“It is better to die”: experiences of traditional health practitioners within the HIV treatment as prevention trial communities in rural South Africa (ANRS 12249 TasP trial)

Moshabela, Mosa, Zuma, Thembelihle, Orne-Gliemann, Joanna, Iwuji, Collins, Larmarange, Joseph and McGrath, Nuala (2016) “It is better to die”: experiences of traditional health practitioners within the HIV treatment as prevention trial communities in rural South Africa (ANRS 12249 TasP trial). AIDS Care, 28 (sup3). pp. 24-32. ISSN 0954-0121

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The ANRS 12249 Treatment-as-Prevention (TasP) cluster-randomized trial in rural South Africa uses a “test and treat” approach. Home-based testing services and antiretroviral treatment initiation satellite clinics were implemented in every cluster as part of the trial. A social science research agenda was nested within TasP with the aim of understanding the social, economic and contextual factors that affect individuals, households, communities and health systems with respect to TasP. Considering the rural nature of the trial setting, we sought to understand community perceptions and experiences of the TasP Trial interventions as seen through the eyes of traditional health practitioners (THPs). A qualitative study design was adopted using four repeat focus group discussions conducted with nine THPs, combined with community walks and photo-voice techniques, over a period of 18 months. A descriptive, interpretive and explanatory approach to analysis was adopted. Findings indicate that THPs engaged with the home-based testing services and HIV clinics established for TasP. Specifically, home-based testing services were perceived as relatively successful in increasing access to HIV testing. A major gap observed by THPs was linkage to HIV clinics. Most of their clients, and some of the THPs themselves, found it difficult to use HIV clinics due to fear of labelling, stigma and discrimination, and the ensuing personal implications of unsolicited disclosure. On the one hand, a growing number of patients diagnosed with HIV have found sanctuary with THPs as alternatives to clinics. On the other hand, THPs in turn have been struggling to channel patients suspected of HIV into clinics through referrals. Therefore, acceptability of the TasP test and treat approach by THPs is a major boost to the intervention, but further success can be achieved through strengthened ties with communities to combat stigma and effectively link patients into HIV care, including partnerships with THPs themselves.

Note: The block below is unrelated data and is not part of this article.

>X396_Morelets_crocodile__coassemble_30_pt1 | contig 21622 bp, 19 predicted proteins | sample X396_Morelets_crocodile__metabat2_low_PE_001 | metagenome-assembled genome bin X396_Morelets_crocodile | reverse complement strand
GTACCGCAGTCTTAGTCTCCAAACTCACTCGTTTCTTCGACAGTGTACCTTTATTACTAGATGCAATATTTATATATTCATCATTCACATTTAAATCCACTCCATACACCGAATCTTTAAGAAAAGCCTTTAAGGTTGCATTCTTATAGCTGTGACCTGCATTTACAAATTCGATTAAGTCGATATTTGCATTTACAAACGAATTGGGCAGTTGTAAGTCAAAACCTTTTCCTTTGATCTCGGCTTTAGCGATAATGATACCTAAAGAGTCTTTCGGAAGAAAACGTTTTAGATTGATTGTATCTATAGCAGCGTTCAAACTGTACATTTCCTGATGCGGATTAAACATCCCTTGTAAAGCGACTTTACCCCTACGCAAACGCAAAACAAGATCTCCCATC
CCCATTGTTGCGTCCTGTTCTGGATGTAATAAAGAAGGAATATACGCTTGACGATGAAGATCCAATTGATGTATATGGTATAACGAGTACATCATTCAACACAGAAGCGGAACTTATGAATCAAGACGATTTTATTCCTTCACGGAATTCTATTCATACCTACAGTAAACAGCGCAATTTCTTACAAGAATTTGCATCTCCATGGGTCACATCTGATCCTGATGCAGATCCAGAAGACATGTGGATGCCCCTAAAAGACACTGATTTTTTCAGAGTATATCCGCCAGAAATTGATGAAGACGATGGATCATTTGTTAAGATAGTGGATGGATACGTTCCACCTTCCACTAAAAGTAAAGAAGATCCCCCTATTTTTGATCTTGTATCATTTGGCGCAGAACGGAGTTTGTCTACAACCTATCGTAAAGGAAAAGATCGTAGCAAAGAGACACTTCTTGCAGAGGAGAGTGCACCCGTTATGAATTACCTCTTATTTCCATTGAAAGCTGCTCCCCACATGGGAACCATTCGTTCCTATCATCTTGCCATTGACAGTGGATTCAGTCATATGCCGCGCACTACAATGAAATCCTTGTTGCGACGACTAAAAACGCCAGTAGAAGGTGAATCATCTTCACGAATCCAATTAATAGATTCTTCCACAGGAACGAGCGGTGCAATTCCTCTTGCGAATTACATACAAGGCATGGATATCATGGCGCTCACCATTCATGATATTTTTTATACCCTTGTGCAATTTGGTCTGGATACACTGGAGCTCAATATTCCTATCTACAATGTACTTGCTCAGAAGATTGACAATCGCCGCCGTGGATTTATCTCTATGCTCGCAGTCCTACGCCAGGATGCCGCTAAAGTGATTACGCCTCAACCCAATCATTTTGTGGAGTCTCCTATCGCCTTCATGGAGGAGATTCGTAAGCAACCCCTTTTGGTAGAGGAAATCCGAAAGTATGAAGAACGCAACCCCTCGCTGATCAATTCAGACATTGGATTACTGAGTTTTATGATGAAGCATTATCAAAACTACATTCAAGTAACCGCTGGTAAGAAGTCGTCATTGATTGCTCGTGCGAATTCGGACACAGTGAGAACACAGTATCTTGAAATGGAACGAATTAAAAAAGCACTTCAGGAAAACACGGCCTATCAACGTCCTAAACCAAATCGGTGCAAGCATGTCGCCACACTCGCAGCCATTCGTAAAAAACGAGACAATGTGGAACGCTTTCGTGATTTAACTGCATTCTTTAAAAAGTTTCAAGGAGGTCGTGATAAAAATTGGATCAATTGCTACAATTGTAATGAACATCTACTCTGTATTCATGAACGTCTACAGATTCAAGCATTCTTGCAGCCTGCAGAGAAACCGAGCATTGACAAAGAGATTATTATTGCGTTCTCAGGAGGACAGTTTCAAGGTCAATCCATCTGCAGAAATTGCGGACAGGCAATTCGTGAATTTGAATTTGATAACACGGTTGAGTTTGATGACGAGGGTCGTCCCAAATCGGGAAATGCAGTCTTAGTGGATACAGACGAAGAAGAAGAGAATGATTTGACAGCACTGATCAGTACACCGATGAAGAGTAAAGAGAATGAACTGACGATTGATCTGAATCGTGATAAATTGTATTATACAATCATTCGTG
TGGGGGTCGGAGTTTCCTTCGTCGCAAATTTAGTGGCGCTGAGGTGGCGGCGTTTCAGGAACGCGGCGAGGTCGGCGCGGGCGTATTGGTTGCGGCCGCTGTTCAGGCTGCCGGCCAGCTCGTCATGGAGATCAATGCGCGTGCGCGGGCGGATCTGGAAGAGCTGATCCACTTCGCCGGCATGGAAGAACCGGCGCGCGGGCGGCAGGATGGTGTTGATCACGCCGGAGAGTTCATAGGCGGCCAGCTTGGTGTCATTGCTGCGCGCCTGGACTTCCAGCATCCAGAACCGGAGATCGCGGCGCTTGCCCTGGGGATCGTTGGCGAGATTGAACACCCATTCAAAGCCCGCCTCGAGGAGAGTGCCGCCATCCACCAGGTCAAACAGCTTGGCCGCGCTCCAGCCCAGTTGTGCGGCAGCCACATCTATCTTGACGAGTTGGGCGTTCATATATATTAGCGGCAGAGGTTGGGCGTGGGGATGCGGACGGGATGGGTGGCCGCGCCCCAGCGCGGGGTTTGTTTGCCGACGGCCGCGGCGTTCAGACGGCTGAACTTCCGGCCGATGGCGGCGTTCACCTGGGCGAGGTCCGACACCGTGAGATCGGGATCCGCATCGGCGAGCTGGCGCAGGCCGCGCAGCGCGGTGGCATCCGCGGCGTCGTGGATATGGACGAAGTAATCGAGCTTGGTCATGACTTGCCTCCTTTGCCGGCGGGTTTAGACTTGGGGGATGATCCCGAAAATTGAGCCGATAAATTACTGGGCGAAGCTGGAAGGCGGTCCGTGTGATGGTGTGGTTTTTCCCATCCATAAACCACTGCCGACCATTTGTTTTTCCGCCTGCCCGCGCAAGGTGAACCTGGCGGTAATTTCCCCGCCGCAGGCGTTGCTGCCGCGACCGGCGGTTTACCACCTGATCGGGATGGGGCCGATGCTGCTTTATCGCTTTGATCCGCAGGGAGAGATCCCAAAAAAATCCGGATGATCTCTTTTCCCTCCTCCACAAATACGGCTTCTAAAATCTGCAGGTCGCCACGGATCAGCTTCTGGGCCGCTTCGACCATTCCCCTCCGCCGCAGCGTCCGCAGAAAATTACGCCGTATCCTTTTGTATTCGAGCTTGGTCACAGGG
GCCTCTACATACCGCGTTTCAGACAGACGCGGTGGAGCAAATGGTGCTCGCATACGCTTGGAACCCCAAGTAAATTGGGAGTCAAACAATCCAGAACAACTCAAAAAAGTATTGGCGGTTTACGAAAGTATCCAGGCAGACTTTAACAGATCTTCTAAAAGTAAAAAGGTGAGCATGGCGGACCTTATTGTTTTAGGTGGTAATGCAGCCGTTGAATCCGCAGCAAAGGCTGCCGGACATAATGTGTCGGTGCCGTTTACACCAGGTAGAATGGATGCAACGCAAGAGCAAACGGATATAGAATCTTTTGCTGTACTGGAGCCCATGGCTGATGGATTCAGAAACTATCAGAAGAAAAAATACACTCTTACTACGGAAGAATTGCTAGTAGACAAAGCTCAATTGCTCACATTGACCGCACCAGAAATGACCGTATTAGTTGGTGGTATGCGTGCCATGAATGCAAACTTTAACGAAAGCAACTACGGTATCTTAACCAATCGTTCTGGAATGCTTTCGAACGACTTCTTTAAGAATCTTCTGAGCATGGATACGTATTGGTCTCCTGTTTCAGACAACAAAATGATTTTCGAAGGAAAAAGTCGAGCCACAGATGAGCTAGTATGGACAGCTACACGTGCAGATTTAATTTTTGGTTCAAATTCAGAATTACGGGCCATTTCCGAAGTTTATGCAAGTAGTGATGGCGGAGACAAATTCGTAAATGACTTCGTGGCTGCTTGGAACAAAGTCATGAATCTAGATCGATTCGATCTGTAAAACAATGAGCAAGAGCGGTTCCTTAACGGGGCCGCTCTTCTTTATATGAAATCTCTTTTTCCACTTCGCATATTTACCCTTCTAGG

Item Type: Article
Keywords: HIV stigma, HIV testing, South Africa, antiretroviral treatment, traditional healers, treatment-as-prevention, Adult, Anti-HIV Agents, Biomedical Research, Discrimination, Psychological, Female, Focus Groups, HIV Infections, Humans, Interviews as Topic, Male, Mass Screening, Patient Acceptance of Health Care, Perception, Prejudice, Qualitative Research, Research Design, Rural Population, Social Stigma, South Africa
Schools and Departments: Brighton and Sussex Medical School > Global Health and Infection
SWORD Depositor: Mx Elements Account
Depositing User: Mx Elements Account
Date Deposited: 15 May 2020 11:55
Last Modified: 15 May 2020 12:00
URI: http://sro.sussex.ac.uk/id/eprint/91265

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